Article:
The ride I wish I had experienced was the familiarization lap with Brian Redman (track designer and former F1 driver) in the CTS-V. First lap of the day, he apparently drove so fast and smoothly (on the track tour lap) in the pouring rain that it was a small glimpse into a world of the highest levels of motorsports driving ability.
Gabe Shenhar: I’m still trying to decide if my pick of the day was the Lotus Evora or the Porsche Cayman R.
The Evora was amazing with its immediate and precise turn-in response. The steering was totally alive and full of feedback. Plus, that lack of body roll that you get only with mid-engine cars made the car utterly enjoyable. With perfect body control, wonderful brake pedal feel, and a gradual and controllable breakaway at the limits, the Evora was just inch-perfect on the challenging Monticello track.
But what a drive in the Cayman R! The sound was music to my ears; the automated manual was seemingly telepathic in Sport Plus mode. Steering, braking, throttle response, and cornering grip were just perfectly executed.
Two other spectacular cars were the BMW 1 Series M and the M3. Each one displayed terrific steering, tractable power delivery, an amazing level of front-end grip, and suspension performance that shrugged off undulations and elevations. Oodles of braking power for those fast approaching tight corners boosted confidence, not to mention the awesome soundtrack. What a day!
Rick Small: The best part of my day was the track orientation lap with Sir Brian Redman who showed a few of my colleagues and me around in a Cadillac CTS-V. It was still raining some and there were puddles on the track when he took off. He headed into the first turn so fast that we all thought it was going to be our last. As it turns out, we felt that way the rest of the lap, too, as he seemed to almost defy the laws of physics. All the time he was talking, joking and downshifting and powering through the course so smoothly, like a routine Sunday drive.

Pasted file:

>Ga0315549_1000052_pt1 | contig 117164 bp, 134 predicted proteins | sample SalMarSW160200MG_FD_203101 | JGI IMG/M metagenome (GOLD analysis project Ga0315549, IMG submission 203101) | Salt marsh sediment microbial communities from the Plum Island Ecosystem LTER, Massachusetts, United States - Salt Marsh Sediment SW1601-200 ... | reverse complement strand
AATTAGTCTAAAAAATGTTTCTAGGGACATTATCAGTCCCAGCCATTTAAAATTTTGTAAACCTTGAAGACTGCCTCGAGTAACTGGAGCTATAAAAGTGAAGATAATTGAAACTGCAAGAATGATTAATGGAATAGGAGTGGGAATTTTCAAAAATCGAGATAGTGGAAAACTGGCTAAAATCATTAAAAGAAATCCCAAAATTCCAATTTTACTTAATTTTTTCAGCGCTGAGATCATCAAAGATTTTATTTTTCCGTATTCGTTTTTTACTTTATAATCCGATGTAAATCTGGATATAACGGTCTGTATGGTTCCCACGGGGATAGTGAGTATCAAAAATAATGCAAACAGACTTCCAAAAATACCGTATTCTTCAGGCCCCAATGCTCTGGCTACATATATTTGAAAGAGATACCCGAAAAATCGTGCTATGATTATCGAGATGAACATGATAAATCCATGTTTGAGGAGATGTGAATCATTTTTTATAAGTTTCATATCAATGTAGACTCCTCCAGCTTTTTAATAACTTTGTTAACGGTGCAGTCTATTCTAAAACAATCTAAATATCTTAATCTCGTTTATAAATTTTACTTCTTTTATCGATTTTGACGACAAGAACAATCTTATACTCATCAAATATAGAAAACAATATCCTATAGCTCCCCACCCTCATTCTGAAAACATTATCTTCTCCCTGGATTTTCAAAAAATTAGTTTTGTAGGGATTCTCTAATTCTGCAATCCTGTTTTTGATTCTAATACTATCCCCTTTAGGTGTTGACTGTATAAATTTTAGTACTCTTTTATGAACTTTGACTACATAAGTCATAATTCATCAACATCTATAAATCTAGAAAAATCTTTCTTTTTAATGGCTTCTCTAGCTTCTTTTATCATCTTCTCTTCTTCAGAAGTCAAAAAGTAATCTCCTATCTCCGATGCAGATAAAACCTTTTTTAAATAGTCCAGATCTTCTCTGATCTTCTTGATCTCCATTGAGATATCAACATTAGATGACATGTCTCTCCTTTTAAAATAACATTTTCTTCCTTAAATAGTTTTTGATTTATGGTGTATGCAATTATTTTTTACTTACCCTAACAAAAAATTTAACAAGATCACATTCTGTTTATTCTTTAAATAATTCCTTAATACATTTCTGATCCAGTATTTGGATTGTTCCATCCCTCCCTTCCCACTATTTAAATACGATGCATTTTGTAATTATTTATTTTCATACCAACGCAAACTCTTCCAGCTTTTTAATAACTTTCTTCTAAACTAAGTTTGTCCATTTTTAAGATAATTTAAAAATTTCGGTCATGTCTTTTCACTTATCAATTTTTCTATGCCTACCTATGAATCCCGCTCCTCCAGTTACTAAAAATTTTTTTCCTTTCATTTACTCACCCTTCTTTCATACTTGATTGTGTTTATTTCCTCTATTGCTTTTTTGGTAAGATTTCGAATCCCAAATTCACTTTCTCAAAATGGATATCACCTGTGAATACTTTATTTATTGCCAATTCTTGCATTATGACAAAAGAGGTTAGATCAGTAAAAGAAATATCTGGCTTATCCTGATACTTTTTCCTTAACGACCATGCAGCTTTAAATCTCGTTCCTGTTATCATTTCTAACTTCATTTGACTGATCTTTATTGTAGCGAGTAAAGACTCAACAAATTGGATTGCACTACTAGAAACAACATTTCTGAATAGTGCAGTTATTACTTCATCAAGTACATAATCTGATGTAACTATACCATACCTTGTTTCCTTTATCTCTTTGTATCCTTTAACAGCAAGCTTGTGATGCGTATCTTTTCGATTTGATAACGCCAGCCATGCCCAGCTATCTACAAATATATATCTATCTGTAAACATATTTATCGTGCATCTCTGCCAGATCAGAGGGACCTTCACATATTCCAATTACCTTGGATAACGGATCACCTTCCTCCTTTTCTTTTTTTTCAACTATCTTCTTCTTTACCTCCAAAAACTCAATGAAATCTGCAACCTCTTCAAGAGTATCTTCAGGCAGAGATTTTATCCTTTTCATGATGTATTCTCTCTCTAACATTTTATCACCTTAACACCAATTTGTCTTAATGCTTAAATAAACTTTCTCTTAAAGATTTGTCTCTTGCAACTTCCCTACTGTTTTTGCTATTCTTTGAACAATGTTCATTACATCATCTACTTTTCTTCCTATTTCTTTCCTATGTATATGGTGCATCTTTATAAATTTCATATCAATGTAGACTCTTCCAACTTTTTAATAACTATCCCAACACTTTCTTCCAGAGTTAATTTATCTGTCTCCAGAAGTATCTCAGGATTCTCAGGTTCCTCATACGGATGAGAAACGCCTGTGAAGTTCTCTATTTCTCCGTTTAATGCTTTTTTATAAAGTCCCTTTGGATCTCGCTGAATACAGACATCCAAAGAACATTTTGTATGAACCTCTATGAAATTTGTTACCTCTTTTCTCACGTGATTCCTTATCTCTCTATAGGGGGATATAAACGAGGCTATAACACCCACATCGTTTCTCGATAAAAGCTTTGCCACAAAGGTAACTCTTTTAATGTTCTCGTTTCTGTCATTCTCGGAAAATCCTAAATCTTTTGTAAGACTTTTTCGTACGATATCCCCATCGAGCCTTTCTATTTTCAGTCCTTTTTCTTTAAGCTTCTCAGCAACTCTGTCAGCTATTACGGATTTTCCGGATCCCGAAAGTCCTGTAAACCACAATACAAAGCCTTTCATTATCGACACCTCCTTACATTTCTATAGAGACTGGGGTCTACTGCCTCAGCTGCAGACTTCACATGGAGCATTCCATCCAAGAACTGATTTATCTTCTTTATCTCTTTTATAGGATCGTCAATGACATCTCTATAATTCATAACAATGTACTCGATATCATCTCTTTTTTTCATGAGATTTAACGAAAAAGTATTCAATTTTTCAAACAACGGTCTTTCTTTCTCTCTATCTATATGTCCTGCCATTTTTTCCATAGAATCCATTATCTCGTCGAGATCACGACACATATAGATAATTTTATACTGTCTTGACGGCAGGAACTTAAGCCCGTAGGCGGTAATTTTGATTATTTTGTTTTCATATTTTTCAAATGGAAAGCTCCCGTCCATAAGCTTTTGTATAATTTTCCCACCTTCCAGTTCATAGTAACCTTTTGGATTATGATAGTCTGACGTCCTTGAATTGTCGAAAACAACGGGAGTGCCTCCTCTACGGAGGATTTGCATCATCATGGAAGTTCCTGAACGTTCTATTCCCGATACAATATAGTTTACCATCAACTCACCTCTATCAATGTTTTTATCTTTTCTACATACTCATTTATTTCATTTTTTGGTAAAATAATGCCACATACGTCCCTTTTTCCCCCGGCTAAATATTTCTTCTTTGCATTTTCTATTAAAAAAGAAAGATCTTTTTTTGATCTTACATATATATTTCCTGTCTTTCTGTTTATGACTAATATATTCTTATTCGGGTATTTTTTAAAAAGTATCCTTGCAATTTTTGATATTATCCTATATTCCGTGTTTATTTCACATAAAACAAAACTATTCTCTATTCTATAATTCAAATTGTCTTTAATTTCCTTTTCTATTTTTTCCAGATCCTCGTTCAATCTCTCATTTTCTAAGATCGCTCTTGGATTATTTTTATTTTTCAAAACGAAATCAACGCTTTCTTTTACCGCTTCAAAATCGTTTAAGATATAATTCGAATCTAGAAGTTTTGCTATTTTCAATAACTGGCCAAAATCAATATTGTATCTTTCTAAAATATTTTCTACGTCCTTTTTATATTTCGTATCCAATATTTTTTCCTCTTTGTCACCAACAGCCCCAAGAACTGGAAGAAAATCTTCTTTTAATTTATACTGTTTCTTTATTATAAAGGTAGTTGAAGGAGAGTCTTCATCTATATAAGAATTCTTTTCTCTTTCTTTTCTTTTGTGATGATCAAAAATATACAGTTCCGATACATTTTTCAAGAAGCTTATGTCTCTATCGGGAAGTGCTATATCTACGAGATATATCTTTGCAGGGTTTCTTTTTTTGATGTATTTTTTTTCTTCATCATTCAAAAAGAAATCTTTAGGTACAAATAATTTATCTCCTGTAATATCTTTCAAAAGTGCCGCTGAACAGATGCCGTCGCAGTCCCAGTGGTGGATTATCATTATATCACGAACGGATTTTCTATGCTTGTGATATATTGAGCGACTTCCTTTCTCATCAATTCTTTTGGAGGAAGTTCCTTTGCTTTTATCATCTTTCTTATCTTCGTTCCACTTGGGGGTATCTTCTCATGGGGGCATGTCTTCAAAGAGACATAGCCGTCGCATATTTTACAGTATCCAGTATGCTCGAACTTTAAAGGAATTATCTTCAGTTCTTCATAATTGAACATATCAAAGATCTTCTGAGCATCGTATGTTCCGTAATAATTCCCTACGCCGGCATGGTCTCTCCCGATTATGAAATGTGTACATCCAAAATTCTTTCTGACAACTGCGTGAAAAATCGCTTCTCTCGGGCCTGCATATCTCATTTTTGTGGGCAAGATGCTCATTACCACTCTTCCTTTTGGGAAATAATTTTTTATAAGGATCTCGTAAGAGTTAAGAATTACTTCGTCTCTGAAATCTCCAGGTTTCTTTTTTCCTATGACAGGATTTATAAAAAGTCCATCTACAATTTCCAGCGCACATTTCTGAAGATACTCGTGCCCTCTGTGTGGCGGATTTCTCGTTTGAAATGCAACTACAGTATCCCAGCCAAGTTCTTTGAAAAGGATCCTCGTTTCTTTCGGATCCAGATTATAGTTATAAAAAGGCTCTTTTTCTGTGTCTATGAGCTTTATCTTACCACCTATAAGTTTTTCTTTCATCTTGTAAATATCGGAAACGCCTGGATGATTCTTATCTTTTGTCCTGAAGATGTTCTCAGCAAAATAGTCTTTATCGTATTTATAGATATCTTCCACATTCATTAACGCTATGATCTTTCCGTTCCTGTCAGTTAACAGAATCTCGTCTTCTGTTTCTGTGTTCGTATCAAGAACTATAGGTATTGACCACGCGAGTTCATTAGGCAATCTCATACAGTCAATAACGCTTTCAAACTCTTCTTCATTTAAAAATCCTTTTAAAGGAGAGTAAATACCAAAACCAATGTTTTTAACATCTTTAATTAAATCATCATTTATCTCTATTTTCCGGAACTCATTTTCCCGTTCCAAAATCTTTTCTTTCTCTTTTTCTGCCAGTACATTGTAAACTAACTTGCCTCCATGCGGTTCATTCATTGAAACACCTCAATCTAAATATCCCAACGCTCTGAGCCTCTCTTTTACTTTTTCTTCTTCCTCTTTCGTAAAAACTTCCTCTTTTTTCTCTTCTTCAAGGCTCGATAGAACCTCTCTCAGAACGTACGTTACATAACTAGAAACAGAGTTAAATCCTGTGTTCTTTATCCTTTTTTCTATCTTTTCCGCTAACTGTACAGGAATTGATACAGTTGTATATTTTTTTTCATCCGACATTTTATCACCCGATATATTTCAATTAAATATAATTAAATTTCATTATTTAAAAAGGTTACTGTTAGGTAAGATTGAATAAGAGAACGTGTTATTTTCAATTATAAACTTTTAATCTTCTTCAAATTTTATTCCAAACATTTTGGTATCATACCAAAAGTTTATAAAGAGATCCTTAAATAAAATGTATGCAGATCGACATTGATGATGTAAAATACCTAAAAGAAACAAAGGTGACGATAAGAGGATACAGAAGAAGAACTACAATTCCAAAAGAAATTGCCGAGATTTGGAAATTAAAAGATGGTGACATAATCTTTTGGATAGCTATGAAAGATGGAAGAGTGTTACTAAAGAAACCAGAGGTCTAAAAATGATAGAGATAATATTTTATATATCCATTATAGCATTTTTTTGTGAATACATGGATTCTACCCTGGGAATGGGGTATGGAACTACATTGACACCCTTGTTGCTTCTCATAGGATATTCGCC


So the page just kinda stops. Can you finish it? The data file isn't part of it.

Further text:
It was so thrilling we just sat there giggling with big smiles on our faces. Afterward, I said I couldn't believe how fast we were going--both my coworkers were glad to hear me say that. They didn't think that I would feel that way being one of the CR test track drivers. Redman’s driving skills are seriously impressive. I could have gone home right then and would have been completely happy. Later I saw Sir Redman and thanked him again for the great ride; he said he got in trouble with the track officials for going way too fast and was told to slow down. He just smiled.
Otherwise, the best car of the day for me was the Ford Mustang Boss 302. It has tons of power and grip, and reminded me of the Ford GT supercar--but more comfortable. The Boss was very easy to drive fast, the steering had excellent feel and response, and the car was so easy to place. The engine was very powerful, sounded great and felt very refined even up to its redline. With all this power and speed it was comforting that the brakes were fabulous as well.
Mike Quincy: I, too, am totally smitten with the Boss 302. To me, it seems the perfect balance between the already really good Mustang GT and the more powerful--but heavy and expensive--Shelby GT500. The soft-grip steering wheel felt great in my hands, and it helped send the front end’s feedback to me with laser-like certainty. The V8’s exhaust note, especially when you’re backing off in a lower gear, is simply intoxicating and worth the price of admission. If I were ever so fortunate to be able to join the Monticello Motor Club, I would want this as my track car. Or everyday car. In orange.
I’d be remiss, though, not mentioning a few worthy runner-ups. The Buick Regal GS impressed me with its precise steering and ample power. I can’t think of another Buick over the last 25 years I’d ever consider buying; this GS is a no-joke driver’s car. But it’s only initially available with a manual transmission, so I don’t think it’s going to be flying off showroom floors. I also really liked the Chevrolet Corvette Grand Sport, which delivered amazing speed and grip, sounded fabulous and looked great doing it. The modern Corvette truly is an automotive supercar bargain.